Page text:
The land owner indicated that the MET on Webb Tract Island was erected in April 2009. According to Contra Costa Country personnel that approved the construction of the MET, the permit was approved in August 2008, and applicable until August 2009. There was no extension on the permit.

The project description stated that the tower stood 197 feet 8.25 inches tall, and was designed specifically for wind resource measurements. Additionally, it stated "The 60-meter (197 feet) tower is lower than the 200 feet threshold set by the FAA, and as such meets FAA regulations."


The pilot, age 58, held a commercial pilot certificate for airplane single and multi-engine land with an instrument rating. He held a second-class airman medical certificate issued on October 13, 2010, with no limitations. The pilot reported 26,000 total flight hours on his last medical application.


An autopsy was performed on the pilot on January 11, 2011, by the Office of the Sheriff- Contra Costa County Coroner's Division. The autopsy attributed the cause of death to trauma sustained in the aircraft accident.

Forensic toxicology was performed on specimens from the pilot by the FAA Bioaeronautical Sciences Research Laboratory, Oklahoma City, Oklahoma. The toxicology report was negative for carbon monoxide, cyanide, and ethanol. The toxicology report indicated that dextromethorphan, dextrorphan, and ibuprofen were detected in urine. The dextromethorphan and dextrorphan were not detected in blood.


Meteorological Evaluation Towers (METs)

METs are used nationwide to measure wind data. According to a National Agricultural Aviation Association article on METs, "Met testing towers are used for gathering wind data during the development and siting of wind energy conversion facilities. The met towers consist of galvanized tubing assembled at the site, and raised and supported using guy wires. Agricultural pilots, emergency medical services (EMS) operations, Fish and Wildlife, animal damage control, aerial fire suppression, and any other low-level flying operation may be affected. The fact that these towers are narrow, unmarked, and grey in color makes for a structure that is nearly invisible under some atmospheric conditions."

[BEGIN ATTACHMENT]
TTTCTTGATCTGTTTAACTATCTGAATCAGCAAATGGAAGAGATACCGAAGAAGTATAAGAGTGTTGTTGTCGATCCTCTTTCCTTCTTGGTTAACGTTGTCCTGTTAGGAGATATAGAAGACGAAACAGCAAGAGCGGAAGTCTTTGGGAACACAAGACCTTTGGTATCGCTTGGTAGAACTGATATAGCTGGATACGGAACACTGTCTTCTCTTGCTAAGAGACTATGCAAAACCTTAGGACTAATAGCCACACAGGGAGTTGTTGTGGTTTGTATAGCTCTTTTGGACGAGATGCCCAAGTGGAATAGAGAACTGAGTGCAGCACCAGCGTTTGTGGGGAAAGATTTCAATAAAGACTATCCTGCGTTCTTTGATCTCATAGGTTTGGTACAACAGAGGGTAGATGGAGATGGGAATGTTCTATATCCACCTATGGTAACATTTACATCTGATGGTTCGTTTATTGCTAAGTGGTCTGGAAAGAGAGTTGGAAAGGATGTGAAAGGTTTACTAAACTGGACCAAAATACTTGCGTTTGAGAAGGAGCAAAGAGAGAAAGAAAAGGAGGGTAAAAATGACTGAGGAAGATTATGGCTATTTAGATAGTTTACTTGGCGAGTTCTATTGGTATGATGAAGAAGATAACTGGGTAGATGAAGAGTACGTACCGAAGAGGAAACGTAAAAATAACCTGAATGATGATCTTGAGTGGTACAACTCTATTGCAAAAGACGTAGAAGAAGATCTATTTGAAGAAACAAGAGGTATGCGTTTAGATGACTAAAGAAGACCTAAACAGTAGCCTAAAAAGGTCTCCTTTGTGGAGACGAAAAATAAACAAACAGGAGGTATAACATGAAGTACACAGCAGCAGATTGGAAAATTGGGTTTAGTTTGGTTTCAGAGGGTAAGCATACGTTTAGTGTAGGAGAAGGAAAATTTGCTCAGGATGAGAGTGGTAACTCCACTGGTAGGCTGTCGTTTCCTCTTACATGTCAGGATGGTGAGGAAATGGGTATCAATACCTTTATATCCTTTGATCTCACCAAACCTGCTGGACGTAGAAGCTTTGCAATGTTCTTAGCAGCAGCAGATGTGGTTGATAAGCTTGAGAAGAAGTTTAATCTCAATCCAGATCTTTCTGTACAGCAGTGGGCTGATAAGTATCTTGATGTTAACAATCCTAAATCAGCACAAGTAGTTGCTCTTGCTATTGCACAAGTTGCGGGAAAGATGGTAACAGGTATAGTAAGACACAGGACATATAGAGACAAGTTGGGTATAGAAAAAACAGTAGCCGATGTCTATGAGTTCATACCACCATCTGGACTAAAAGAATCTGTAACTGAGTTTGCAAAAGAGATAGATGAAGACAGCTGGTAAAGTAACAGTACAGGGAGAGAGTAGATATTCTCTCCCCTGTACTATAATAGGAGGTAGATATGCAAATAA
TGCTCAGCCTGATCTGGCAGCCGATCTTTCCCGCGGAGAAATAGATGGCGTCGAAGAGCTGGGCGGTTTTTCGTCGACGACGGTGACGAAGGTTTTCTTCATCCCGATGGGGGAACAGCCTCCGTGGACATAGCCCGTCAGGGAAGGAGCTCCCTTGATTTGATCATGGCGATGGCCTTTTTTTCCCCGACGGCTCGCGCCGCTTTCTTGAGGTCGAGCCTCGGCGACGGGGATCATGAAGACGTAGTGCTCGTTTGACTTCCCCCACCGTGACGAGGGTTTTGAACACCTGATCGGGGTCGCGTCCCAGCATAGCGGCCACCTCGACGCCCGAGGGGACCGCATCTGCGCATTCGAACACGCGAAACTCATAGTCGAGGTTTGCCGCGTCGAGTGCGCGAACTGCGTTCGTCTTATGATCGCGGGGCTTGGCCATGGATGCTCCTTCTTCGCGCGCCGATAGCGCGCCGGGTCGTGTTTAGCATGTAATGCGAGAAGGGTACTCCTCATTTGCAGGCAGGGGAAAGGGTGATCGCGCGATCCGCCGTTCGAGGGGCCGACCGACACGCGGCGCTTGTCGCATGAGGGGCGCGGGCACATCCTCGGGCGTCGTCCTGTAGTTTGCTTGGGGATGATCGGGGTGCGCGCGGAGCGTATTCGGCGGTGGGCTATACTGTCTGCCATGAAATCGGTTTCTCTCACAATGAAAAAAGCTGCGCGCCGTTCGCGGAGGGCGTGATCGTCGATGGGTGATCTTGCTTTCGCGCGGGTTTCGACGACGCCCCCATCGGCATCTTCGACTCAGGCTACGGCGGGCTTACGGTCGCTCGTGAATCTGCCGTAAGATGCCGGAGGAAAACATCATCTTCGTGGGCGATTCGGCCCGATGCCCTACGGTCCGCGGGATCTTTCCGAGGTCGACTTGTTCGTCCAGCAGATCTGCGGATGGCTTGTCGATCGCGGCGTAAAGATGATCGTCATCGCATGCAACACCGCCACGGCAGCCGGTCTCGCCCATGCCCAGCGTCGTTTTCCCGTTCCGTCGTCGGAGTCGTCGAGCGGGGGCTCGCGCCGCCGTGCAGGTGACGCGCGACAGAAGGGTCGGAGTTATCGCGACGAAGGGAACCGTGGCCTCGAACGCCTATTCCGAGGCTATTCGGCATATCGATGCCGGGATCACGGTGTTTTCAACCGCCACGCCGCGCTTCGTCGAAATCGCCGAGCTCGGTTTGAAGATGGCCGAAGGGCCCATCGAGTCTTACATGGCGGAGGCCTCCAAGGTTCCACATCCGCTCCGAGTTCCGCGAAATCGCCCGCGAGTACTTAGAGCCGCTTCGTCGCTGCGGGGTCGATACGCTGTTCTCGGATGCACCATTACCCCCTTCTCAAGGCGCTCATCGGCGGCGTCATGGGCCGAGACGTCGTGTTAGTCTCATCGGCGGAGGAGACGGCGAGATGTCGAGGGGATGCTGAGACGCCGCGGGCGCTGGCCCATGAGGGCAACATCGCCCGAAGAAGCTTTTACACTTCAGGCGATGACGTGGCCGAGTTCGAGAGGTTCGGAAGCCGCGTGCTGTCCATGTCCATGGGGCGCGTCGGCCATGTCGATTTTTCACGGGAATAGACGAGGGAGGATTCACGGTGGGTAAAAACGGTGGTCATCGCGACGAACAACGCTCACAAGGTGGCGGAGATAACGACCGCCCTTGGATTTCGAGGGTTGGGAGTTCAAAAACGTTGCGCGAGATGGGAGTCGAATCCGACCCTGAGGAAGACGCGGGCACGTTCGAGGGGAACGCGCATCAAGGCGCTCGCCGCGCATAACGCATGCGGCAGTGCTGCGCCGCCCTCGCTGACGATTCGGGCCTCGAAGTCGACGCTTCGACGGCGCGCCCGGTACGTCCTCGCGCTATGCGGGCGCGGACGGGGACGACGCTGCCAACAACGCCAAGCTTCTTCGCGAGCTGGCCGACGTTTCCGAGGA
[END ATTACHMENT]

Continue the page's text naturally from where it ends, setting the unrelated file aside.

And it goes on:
Review of accident data involving aircraft colliding with METs showed that in addition to this accident, two other fatal accidents occurred. One was in 2005 in Ralls, Texas (NTSB accident number: DFW05LA126) and the other was in 2003 in Vansycle, Oregon (NTSB accident number: SEA04LA027).

State Actions

Prior to FAA action, numerous states took action to mandate requirements for METs at the local level. Examples of these actions include South Dakota requiring that METs be marked, and Wyoming maintaining an online database of METS and requiring all METs to be registered and marked so that they are visible from a distance of 2,000 feet. State and national industry groups also worked with the FAA on recognition of the hazards posed by METs to aircraft operating at low altitudes.

FAA Guidance on METs

Title 14 CFR Part 77.13 "Construction or alteration requiring notice" states "(a) Except as provided in 77.15, each sponsor who proposes any of the following construction or alteration shall notify the Administrator in the form and manner prescribed in 77.17: (1) Any construction or alteration of more than 200 feet in height above the ground level at its site."

In January of 2011, the FAA issued a notice of proposed rulemaking (docket number FAA-2010-1326) to update Advisory Circular (AC) 70/7460-1K, Obstruction Marking and Lighting, to recommend the marking of METs. In June of 2011, the FAA approved the recommended guidance for voluntary marking of METs to be provided in the update AC 70/7460-1K. ACs are advisory and not regulatory.

Regional FAA FAAST teams have been educating operators about the dangers of METs. This has been accomplished through presentations, as well as through distribution of brochures highlighting the issue.